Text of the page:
Probiotics and immune system health
The benefits of using probiotics to improve our immune system are now starting to be understood.
The best-documented positive effects of probiotics include helping with bowel disorders such as lactose intolerance, antibiotic-associated diarrhoea and infectious diarrhoea. Emerging evidence continues to accumulate concerning the potential role of probiotics in various other conditions.
Maria Kechagia from the Microbiology Department, Sismanoglion General Hospital of Athens identified that food products containing probiotic bacteria could contribute to coronary heart disease prevention by reducing serum cholesterol levels and blood pressure control.
Probiotics in dairy products have been shown to improve the therapeutic outcome in women with bacterial vaginosis, by supporting the normal vaginal lactobacilli microbiota.
Most of us now will eat yoghurt for breakfast or a mid-morning snack. Children are often fed yoghurt. This is a great way to bring probiotics to the table.
The range of food products containing probiotic is wide and still growing. The main products in the market are dairy-based ones, including fermented milks, cheese, ice cream, buttermilk, milk powder, and of course, yogurt.
Non-dairy foods include soy-based products, nutrition bars, cereals, and a variety of juices which are appropriate means of probiotic delivery to consumers.
The factors to be considered in evaluating the effectiveness of the probiotic strains into such products are, besides safety, the compatibility of the product with the microorganism and the maintenance of its viability through food processing, packaging, and storage conditions.
For centuries across the globe, a range of fermented foods, which are foods produced or preserved by the action of microorganisms have been part of the daily fare for families.
In this context, fermentation typically refers to the fermentation of sugar to alcohol using yeast, but other fermentation processes involve the use of bacteria such as lactobacillus, including the making of foods such as yogurt and sauerkraut.
- Some breads, such as sourdough, use dough that is fermented.
- Various vegetables or fruits, which have been fermented by pickling with salt and brine or marinated in mixtures based on soy sauce or savory bean pastes.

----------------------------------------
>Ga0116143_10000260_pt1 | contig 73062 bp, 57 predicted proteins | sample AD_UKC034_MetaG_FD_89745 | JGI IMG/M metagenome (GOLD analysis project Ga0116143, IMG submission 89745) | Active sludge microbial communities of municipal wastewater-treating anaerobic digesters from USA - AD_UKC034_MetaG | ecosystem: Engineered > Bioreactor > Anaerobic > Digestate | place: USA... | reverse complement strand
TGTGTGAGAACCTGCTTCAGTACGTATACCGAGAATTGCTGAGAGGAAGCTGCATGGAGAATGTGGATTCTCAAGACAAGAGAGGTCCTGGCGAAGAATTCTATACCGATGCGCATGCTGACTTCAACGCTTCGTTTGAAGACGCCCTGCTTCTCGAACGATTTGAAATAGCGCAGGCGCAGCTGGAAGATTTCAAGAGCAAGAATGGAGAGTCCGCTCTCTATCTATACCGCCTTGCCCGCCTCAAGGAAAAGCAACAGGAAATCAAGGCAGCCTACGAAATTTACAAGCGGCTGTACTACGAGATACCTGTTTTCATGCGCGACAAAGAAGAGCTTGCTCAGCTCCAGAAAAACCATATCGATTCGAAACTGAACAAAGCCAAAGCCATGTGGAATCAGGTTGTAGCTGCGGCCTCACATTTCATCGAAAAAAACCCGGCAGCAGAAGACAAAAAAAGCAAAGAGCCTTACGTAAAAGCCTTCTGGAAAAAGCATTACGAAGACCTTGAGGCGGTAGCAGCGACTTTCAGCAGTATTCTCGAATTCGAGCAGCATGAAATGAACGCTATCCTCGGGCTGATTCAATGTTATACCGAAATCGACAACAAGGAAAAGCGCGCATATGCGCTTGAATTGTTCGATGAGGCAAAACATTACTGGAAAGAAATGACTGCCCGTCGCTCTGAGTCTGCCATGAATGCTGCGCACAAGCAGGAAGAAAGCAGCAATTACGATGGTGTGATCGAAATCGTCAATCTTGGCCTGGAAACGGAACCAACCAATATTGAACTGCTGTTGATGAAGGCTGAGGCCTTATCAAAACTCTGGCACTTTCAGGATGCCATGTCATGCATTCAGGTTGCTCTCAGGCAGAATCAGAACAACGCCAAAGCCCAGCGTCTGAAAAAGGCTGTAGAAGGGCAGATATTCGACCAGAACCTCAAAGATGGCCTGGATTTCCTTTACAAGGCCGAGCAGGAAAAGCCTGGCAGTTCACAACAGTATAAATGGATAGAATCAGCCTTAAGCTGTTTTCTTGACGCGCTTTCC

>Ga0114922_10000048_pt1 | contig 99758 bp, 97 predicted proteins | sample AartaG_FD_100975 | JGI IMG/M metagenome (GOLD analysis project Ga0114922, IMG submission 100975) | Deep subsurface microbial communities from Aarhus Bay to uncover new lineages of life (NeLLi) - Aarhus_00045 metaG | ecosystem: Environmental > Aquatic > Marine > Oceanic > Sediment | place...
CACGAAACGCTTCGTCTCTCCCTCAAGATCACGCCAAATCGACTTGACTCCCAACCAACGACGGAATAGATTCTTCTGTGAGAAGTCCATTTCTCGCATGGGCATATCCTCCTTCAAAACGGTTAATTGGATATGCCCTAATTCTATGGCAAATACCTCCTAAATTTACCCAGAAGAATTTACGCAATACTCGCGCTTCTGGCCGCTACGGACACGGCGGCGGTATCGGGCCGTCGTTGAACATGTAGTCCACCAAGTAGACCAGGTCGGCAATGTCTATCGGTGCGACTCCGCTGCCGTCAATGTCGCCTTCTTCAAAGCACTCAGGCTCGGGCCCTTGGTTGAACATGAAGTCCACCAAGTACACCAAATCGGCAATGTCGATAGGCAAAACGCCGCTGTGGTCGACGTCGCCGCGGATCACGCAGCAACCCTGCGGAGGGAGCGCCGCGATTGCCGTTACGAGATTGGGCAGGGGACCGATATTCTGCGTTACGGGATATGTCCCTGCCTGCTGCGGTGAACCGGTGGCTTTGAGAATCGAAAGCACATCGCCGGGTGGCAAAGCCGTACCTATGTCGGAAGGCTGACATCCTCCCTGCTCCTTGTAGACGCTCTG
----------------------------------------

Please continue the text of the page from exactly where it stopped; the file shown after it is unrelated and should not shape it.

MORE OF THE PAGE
- Kombucha is a beverage made from a variety of fermented, lightly effervescent sweetened black or green tea drinks that are commonly intended as functional beverages for their supposed health benefits. Kombucha is produced by fermenting tea using a “symbiotic ‘colony’ of bacteria and yeast”.
- Lassi is a popular traditional yogurt-based drink from the Indian Subcontinent and originates from the Punjab. It is a blend of yogurt, water, spices and sometimes, fruit.
- Pickling is the process of preserving or expanding the lifespan of food by either anaerobic fermentation in brine or immersion in vinegar. The pickling procedure will typically affect the food’s texture and flavour.
The two microorganisms playing an important role in the food industry, particularly in dairy products, although not strictly considered as probiotics are Streptococcus thermophilus and Lactococcus lactis, the most commercially important lactic acid bacteria.
Probiotics have various mechanisms of action although the exact manner in which they exert their effects is still not fully known. These range from bacteriocin and short-chain fatty acid production, lowering of gut pH, and nutrient competition to stimulation of mucosal barrier function and immunomodulation.
Proposed mechanisms include interference with cholesterol absorption from the gut, direct cholesterol assimilation, and production of end fermentation products that affect the systemic levels of blood lipids and mediate an antihypertensive effect.
In summary, the evidence is powerful on the probiotic effects to the immune system. Improve your gut health and you improve your overall health while eating great food.